Despite the objections of potential competitor SouthernCalifornia Gas (SoCal), FERC last week awarded Questar SouthernTrails Pipeline Co. a certificate to build a new 693-mile pipelinethat would directly serve customers in southern California —territory that has long been dominated by SoCal.

The certificate gives Southern Trails, a subsidiary of QuestarPipeline, two years to build and place into service the $155million line, which would provide 207,500 Dth/d of firmtransportation from the Four Corners area (near the borders of NewMexico, Arizona, Utah and Colorado) to the southern California gasmarket.

The pipeline has acquired a former crude oil pipeline fromanother Questar company and is converting it for its project, andalso plans new construction of pipe replacement and realignmentfacilities. The line will be divided into two zones – the East Zoneand the West Zone. The East Zone will originate in the San JuanBasin in New Mexico and end at the California border, and will have87,500 Dth/d of available capacity. The West Zone will operatewholly within California and will have 120,000 Dth/d of availablecapacity.

Questar has envisioned Southern Trails as the last leg of athree-part chain (TransColorado Gas Transmission-Questar-SouthernTrails) that would ship cheaper gas supplies to customers in thesouthern California market in direct competition with LDC SoCal.Questar owns a 50% interest in TransColorado.

Both SoCal and the California Public Utilities Commission haveopposed the Southern Trails project, saying it would create excesspipeline capacity in the state and could result in a bypass ofSoCal and other utilities serving the area, creating strandedcosts.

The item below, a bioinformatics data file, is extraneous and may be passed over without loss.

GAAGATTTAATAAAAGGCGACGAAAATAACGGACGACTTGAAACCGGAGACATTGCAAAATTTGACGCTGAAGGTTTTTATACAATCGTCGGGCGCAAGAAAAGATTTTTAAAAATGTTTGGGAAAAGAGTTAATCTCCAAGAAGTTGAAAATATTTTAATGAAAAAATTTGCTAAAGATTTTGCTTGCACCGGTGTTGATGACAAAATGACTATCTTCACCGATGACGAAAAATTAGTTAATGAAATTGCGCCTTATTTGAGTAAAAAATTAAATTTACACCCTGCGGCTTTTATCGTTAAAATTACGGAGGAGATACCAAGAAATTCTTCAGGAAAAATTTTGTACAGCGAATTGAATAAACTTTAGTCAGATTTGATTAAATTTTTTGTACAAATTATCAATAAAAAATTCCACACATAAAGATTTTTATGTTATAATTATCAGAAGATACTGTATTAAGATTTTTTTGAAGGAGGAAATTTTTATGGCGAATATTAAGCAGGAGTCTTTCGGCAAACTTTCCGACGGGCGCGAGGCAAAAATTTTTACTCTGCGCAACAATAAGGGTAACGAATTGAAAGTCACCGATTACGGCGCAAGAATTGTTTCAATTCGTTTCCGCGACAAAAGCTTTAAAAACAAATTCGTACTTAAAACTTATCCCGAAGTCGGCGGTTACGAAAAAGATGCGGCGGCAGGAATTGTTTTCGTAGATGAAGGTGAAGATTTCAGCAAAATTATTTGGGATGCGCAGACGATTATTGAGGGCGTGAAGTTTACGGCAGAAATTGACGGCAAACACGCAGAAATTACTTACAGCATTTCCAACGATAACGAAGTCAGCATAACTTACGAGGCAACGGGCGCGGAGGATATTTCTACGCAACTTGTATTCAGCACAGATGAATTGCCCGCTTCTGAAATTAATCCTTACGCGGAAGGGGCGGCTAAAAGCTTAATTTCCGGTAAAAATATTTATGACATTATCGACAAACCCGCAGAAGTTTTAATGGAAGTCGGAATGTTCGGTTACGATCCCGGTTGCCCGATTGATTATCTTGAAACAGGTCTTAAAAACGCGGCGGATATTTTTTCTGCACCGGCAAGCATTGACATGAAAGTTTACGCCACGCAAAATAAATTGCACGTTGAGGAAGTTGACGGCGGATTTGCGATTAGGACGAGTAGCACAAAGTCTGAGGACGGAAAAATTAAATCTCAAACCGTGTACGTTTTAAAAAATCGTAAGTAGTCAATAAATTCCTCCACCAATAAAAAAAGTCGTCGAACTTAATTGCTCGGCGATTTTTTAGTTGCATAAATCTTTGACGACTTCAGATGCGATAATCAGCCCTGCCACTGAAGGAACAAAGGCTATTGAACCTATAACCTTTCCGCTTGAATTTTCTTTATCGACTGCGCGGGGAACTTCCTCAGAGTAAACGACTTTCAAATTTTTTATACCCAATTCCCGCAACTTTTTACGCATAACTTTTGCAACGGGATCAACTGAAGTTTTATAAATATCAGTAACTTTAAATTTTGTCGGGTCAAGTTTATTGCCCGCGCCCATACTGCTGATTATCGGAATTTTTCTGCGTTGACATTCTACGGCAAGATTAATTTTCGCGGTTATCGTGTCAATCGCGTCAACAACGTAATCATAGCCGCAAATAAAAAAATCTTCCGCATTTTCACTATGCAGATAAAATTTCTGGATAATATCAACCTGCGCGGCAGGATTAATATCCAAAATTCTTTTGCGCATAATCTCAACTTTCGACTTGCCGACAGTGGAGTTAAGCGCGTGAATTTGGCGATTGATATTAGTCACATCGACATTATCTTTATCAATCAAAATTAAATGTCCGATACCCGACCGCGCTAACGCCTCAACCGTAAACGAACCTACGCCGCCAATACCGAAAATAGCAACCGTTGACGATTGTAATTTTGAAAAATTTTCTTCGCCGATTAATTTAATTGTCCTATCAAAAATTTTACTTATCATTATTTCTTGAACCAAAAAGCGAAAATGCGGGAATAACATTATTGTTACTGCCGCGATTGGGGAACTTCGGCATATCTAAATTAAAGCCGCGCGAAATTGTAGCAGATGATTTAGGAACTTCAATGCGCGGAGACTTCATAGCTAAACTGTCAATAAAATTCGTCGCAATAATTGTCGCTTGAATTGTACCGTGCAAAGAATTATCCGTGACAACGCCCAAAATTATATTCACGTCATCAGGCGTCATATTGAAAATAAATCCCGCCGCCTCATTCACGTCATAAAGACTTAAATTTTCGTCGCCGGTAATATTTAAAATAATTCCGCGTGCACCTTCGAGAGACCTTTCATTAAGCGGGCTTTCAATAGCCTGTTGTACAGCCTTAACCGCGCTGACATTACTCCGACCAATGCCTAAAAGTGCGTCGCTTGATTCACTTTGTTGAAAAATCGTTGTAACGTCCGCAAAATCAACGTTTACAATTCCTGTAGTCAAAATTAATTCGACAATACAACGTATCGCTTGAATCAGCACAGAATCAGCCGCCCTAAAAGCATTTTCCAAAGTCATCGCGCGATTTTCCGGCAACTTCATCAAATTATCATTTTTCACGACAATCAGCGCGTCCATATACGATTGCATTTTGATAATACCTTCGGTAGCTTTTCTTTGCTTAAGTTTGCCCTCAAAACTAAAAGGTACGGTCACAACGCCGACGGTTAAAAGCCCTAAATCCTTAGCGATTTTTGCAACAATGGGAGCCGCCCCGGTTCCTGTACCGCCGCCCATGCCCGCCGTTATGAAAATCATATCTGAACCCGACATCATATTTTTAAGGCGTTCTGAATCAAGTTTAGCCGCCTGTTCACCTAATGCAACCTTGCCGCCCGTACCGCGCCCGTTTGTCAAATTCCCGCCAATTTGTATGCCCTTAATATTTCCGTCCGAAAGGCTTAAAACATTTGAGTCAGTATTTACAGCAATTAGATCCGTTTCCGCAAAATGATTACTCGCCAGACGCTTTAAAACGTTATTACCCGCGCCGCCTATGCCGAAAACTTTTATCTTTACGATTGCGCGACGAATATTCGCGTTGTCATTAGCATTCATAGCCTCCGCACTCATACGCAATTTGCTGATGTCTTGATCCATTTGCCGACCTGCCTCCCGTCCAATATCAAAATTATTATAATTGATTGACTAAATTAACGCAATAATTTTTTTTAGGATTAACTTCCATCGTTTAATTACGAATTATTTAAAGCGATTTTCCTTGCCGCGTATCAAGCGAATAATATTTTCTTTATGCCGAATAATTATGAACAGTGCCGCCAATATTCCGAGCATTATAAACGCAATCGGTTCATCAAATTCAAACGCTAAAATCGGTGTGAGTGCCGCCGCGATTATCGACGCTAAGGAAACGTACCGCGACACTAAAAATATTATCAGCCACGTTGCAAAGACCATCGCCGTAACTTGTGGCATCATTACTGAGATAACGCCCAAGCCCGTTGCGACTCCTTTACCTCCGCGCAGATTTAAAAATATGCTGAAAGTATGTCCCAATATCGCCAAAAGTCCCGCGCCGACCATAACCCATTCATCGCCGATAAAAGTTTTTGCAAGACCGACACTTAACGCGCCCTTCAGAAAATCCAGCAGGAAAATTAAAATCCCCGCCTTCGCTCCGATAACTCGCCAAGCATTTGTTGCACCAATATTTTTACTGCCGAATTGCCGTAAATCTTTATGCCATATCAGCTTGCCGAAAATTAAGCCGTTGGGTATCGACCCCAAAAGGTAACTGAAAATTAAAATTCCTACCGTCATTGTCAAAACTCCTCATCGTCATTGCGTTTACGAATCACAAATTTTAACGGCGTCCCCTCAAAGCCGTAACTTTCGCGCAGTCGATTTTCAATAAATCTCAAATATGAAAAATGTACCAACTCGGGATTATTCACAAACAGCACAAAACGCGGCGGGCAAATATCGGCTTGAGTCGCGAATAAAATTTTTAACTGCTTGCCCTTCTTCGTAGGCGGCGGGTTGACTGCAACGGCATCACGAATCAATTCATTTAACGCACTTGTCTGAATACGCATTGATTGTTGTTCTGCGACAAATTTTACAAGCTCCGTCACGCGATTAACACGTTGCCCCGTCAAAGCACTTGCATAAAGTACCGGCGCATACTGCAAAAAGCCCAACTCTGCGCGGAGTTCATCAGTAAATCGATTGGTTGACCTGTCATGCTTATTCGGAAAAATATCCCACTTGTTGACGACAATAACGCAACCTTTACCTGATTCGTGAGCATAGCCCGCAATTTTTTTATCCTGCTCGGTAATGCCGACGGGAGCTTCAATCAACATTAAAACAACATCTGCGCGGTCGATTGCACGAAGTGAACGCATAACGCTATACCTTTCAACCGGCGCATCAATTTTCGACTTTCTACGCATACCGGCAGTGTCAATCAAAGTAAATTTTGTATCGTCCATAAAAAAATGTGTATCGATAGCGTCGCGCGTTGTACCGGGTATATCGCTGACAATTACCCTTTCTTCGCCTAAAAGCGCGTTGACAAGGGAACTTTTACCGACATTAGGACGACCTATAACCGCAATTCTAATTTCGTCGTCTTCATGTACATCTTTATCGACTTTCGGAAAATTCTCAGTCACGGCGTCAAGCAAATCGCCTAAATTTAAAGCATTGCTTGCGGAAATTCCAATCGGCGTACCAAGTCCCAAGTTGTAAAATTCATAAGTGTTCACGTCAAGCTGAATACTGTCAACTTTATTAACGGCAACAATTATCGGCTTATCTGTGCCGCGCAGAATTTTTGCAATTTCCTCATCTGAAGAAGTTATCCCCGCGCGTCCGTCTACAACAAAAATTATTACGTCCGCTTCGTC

But FERC wasn’t convinced, and rejected SoCal’s request forrehearing of the preliminary determination granted to SouthernTrails last October. “SoCal continues to express concerns ofexcessive capacity and resultant financial detriment of aspeculative nature without presenting any objective evidence tosubstantiate that the proposed expansion would result in unfaircompetition or other material harm,” the order said [CP99-163-001].

Furthermore, FERC noted the pipeline received an automaticpresumption of public need in light of the fact that SouthernTrails sought approval of its project under the Commission’soptional-certificate regulations, which put the pipeline at riskfor all of the project’s costs. This presumption will continueuntil or unless a third-party can successfully rebut it, the ordersaid, adding that “SoCal has presented no new arguments to rebutit.”

Susan Parker

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